My mom left me twice to go live in an ashram. Now, as an adult, I am thankful she never took me with her.

Yahoo News/February 14, 2022

By Ronit Plank

To this day, if someone says ashram, I get the shivers. When I was 6 years old, my mother left for the one her guru, Bhagwan Shree Rajneesh created in Pune, India, and when I was 12, she left again for Rajneeshpuram, his ashram in Oregon.

She, like his other sannyasins or followers, donned sunset-colored clothing and a black-beaded necklace around her neck, with a photo of his face dangling from the end. What I didn't know until I was grown and had children of my own is that he was also known as the "sex guru". Bhagwan espoused sex as the first step to "superconsciousness" and encouraged his sannyasins to embrace a celebratory, free-love kind of lifestyle.

My mother was on a spiritual journey and went to the ashrams with an urgency to improve herself, to become a better person and a more evolved parent, she explained to me later. She didn't want to suffer or be in pain anymore.

When I was grown and had children of my own she told me that "Bhagwan taught that children were obstacles to enlightenment." My heart stopped as all of the dots connected. It must have been so much easier to quit being a parent when your spiritual leader recommended it.

Children needed to be avoided

By the mid to late 1970s, about six thousand sannyasins — mostly Westerners — lived and worked on and around his six-acre ashram in Pune. He lectured every day, and sannyasins were tasked with whatever jobs, menial or otherwise, needed doing. Sannyasins took part in therapy groups where, in the early days of the ashram, sex and violence were documented to have been used to help followers reach "breakthroughs" on their paths to awareness.

Incredibly, given the reports of violence and sexual assault that eventually came out about life in the Pune ashram, my mother doesn't recall any of that in the therapy groups and workshops she participated in. It may be that she arrived in Pune after those methods were discontinued.

Most crucially to my story, and so many others whose parents followed him, Bhagwan felt children were to be avoided whenever possible as they made spiritual growth difficult to attain. In fact, he encouraged sterilization and vasectomies for sannyasins. The object of the game was to unencumber yourself so you could become the person you were meant to be.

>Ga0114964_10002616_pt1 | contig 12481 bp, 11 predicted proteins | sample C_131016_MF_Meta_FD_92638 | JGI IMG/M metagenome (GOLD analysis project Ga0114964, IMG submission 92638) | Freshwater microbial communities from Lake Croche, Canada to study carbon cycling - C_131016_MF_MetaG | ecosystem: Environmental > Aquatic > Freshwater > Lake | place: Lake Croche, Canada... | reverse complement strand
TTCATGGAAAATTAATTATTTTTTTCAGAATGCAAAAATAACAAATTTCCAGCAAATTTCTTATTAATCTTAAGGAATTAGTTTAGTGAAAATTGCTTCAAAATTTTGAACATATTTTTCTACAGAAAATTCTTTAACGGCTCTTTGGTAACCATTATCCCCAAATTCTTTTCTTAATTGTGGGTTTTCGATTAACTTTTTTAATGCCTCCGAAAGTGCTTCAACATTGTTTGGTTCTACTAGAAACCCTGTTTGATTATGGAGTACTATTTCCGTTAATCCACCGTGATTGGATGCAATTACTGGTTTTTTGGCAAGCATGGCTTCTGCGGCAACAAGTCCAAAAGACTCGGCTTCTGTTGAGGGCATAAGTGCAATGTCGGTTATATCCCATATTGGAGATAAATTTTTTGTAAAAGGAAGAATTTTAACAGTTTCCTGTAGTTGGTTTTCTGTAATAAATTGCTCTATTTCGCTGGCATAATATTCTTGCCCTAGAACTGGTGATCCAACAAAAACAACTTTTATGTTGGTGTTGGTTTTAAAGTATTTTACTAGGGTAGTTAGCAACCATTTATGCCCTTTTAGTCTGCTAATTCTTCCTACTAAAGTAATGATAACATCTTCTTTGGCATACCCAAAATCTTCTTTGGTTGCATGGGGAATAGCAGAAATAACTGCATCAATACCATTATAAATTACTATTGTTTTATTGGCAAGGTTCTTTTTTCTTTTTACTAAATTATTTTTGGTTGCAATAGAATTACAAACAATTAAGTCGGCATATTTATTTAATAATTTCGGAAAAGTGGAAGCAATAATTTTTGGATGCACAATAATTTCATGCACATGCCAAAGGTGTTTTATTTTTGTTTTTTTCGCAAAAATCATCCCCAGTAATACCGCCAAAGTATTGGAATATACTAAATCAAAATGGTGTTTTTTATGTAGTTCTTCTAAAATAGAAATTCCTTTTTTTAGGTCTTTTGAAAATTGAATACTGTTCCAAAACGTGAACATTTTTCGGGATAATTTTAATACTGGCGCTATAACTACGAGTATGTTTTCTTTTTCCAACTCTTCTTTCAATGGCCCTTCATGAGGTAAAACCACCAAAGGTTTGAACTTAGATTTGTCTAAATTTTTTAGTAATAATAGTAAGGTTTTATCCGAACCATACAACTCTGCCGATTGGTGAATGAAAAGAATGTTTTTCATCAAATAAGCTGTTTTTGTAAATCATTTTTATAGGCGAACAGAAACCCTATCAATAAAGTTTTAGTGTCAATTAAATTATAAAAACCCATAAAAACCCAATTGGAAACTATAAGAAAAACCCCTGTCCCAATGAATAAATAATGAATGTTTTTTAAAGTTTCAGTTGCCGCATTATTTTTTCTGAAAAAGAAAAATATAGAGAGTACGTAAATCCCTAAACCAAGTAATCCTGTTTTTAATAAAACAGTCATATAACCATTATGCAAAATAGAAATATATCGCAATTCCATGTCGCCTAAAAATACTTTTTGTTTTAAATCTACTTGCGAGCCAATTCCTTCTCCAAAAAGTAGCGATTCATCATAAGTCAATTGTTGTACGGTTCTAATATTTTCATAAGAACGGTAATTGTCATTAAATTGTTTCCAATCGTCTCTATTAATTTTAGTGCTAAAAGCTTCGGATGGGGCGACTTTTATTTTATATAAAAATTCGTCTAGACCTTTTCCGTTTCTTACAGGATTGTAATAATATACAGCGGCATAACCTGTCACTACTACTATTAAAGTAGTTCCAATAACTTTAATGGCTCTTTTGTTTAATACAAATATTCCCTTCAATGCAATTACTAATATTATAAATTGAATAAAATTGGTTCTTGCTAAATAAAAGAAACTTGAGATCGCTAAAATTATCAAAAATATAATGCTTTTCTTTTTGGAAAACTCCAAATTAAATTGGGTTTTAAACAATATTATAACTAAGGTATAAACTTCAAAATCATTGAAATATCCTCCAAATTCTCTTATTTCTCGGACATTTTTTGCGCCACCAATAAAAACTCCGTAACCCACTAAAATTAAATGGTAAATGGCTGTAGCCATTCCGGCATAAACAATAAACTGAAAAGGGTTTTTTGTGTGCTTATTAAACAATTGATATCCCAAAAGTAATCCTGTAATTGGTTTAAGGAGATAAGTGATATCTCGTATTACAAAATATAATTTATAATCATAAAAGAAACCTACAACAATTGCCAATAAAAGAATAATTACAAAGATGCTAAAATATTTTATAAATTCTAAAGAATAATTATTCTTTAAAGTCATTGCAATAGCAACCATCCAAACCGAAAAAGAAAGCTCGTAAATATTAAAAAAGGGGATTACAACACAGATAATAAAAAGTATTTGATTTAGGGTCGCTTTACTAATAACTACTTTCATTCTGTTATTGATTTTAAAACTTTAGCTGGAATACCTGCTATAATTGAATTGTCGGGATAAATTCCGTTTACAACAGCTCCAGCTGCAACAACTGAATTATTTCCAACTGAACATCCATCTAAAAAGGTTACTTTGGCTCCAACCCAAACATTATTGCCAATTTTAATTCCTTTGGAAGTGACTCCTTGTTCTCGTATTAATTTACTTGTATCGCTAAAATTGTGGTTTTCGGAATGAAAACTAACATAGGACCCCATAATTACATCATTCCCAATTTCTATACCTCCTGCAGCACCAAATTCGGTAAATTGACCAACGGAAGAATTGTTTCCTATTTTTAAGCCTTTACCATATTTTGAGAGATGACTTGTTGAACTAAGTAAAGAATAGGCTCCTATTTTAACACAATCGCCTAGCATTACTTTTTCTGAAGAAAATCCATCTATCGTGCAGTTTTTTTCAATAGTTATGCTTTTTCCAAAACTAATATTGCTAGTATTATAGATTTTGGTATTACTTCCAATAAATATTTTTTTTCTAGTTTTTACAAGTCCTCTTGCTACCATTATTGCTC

Some children did live at Rajneeshpuram, but they weren't looked after much. While their parents swapped partners, participated in meditation sessions, worked on the ashram, and lined up along a one-lane road waiting for the moment when Bhagwan would drive by in one of his ninety-six Rolls Royces, hoping for a glimpse of their master, kids fended for themselves, roamed the property, and were housed separately from their parents.

Eventually, the reality of the ashram came out

Disturbing news from the ashram eventually made headlines, like the considerable arsenal of automatic weapons on the property, poisonings, and how its inner circle was responsible for the largest bioterror attack on US soil.

But there was also abject child neglect, and sexualization and grooming of children by adults. Stories of vulnerable ashram children who were mostly unsupervised have been circulating for years: children dressed improperly for the elements, sustaining serious injuries, modeling sexual behavior on the adults they saw around them, girls as young as 11-year-old in "relationships" with grown men.

Ashram life requires members to eschew their autonomy and personal boundaries, which is a dangerous blueprint for children who rely on responsible caregivers to protect them as they develop healthy boundaries and their senses of self. Add promiscuity and lack of supervision to the mix and you get nothing but trouble for children. Kids were the opposite of taken care of; the opposite of safe.

I've spoken to former sannyasins who lived on Rajneeshpuram, and they told me I was lucky my mother didn't take me to the ashram, that I was better off than the kids they saw growing up there. As much as I missed my mother, as much as her leaving twice impacted my whole life, at least I wasn't left to fend for myself or be sexually abused. I think about those kids and wonder how they are now. I hope they were able to reclaim some of what adults stole from them; I hope they found their way to safety.

This essay is partially excerpted from Ronit Plank's memoir "When She Comes Back"

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